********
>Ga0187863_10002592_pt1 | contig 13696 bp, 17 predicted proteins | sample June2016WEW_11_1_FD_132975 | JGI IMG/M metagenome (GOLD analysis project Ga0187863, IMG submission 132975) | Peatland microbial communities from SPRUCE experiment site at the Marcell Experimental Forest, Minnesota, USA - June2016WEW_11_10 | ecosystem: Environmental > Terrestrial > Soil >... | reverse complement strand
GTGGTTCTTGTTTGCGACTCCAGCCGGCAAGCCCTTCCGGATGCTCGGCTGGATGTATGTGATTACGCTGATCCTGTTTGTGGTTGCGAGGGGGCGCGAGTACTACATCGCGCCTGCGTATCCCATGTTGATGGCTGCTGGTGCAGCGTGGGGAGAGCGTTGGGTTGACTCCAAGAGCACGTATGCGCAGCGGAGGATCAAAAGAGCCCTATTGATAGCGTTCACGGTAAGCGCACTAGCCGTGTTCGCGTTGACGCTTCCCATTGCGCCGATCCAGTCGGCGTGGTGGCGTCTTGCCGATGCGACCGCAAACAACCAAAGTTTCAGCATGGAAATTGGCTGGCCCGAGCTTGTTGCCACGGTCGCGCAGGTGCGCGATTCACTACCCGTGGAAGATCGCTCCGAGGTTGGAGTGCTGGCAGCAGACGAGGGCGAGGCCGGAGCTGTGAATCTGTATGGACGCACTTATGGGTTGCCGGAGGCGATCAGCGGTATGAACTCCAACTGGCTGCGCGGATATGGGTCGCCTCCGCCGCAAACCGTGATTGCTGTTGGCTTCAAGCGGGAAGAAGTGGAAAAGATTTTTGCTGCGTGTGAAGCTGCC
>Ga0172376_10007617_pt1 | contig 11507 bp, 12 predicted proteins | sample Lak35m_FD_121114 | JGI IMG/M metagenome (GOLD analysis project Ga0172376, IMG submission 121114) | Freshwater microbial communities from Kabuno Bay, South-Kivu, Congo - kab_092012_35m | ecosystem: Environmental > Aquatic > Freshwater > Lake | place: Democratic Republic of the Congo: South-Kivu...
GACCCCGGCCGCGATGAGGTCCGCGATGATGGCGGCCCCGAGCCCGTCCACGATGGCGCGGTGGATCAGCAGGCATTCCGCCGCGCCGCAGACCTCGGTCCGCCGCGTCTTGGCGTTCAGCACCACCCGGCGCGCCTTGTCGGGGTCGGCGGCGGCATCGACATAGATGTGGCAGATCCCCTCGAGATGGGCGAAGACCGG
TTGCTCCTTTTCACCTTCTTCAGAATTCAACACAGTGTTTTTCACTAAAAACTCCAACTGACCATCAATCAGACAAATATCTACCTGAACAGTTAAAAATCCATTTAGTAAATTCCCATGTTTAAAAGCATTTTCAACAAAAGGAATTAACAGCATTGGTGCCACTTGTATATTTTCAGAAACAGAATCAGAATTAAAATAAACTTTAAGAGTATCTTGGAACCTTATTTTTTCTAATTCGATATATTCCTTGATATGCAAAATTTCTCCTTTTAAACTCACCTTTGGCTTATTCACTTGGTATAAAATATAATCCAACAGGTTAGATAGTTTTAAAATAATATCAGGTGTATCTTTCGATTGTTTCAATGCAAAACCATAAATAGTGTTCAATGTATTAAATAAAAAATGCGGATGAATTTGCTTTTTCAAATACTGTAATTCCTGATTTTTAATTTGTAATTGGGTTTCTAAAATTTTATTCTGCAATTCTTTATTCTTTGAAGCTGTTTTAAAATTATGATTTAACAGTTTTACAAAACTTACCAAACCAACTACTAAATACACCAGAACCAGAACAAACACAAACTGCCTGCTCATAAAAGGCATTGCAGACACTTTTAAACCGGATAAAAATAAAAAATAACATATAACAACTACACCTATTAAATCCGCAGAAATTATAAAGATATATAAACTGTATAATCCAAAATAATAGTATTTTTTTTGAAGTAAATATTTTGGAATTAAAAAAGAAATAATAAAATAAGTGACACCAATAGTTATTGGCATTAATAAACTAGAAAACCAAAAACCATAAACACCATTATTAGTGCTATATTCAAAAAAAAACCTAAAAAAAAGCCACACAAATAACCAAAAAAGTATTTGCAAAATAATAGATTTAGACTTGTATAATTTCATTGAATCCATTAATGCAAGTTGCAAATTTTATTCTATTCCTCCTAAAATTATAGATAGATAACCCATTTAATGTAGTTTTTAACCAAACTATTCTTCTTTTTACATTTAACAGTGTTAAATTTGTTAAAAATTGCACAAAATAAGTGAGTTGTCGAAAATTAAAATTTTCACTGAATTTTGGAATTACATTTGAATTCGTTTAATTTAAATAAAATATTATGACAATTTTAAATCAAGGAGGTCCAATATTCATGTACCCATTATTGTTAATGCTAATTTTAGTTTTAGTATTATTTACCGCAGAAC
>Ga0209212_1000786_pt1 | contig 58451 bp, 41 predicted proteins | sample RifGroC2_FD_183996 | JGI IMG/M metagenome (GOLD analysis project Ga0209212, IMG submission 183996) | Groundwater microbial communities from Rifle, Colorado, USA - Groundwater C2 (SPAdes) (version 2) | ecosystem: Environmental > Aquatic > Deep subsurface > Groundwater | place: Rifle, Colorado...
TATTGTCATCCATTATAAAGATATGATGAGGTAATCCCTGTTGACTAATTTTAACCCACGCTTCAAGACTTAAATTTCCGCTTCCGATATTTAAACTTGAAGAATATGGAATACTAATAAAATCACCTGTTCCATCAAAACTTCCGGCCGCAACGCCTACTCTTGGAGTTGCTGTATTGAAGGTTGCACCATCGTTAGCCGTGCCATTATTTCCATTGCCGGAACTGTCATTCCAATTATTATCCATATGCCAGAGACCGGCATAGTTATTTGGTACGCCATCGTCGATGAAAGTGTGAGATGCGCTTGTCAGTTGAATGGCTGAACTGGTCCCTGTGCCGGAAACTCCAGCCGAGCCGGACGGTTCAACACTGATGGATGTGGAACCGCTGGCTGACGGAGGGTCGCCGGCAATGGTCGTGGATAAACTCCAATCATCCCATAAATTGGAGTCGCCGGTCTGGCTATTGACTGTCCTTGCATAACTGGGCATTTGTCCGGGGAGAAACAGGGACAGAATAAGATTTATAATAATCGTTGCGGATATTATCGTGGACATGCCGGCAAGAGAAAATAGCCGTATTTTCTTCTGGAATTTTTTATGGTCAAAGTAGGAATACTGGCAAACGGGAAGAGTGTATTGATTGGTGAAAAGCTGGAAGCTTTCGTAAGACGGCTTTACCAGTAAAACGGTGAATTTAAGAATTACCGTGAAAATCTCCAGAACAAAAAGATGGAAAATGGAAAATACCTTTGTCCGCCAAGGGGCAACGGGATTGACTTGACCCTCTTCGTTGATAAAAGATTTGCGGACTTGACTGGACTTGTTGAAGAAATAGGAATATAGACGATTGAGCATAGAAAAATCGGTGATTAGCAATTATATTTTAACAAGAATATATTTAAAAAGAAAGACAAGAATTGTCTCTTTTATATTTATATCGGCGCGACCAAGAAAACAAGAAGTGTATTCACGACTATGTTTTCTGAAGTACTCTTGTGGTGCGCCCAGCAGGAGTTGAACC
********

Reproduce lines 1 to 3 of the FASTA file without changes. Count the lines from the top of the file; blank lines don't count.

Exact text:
>Ga0187863_10002592_pt1 | contig 13696 bp, 17 predicted proteins | sample June2016WEW_11_1_FD_132975 | JGI IMG/M metagenome (GOLD analysis project Ga0187863, IMG submission 132975) | Peatland microbial communities from SPRUCE experiment site at the Marcell Experimental Forest, Minnesota, USA - June2016WEW_11_10 | ecosystem: Environmental > Terrestrial > Soil >... | reverse complement strand
GTGGTTCTTGTTTGCGACTCCAGCCGGCAAGCCCTTCCGGATGCTCGGCTGGATGTATGTGATTACGCTGATCCTGTTTGTGGTTGCGAGGGGGCGCGAGTACTACATCGCGCCTGCGTATCCCATGTTGATGGCTGCTGGTGCAGCGTGGGGAGAGCGTTGGGTTGACTCCAAGAGCACGTATGCGCAGCGGAGGATCAAAAGAGCCCTATTGATAGCGTTCACGGTAAGCGCACTAGCCGTGTTCGCGTTGACGCTTCCCATTGCGCCGATCCAGTCGGCGTGGTGGCGTCTTGCCGATGCGACCGCAAACAACCAAAGTTTCAGCATGGAAATTGGCTGGCCCGAGCTTGTTGCCACGGTCGCGCAGGTGCGCGATTCACTACCCGTGGAAGATCGCTCCGAGGTTGGAGTGCTGGCAGCAGACGAGGGCGAGGCCGGAGCTGTGAATCTGTATGGACGCACTTATGGGTTGCCGGAGGCGATCAGCGGTATGAACTCCAACTGGCTGCGCGGATATGGGTCGCCTCCGCCGCAAACCGTGATTGCTGTTGGCTTCAAGCGGGAAGAAGTGGAAAAGATTTTTGCTGCGTGTGAAGCTGCC
>Ga0172376_10007617_pt1 | contig 11507 bp, 12 predicted proteins | sample Lak35m_FD_121114 | JGI IMG/M metagenome (GOLD analysis project Ga0172376, IMG submission 121114) | Freshwater microbial communities from Kabuno Bay, South-Kivu, Congo - kab_092012_35m | ecosystem: Environmental > Aquatic > Freshwater > Lake | place: Democratic Republic of the Congo: South-Kivu...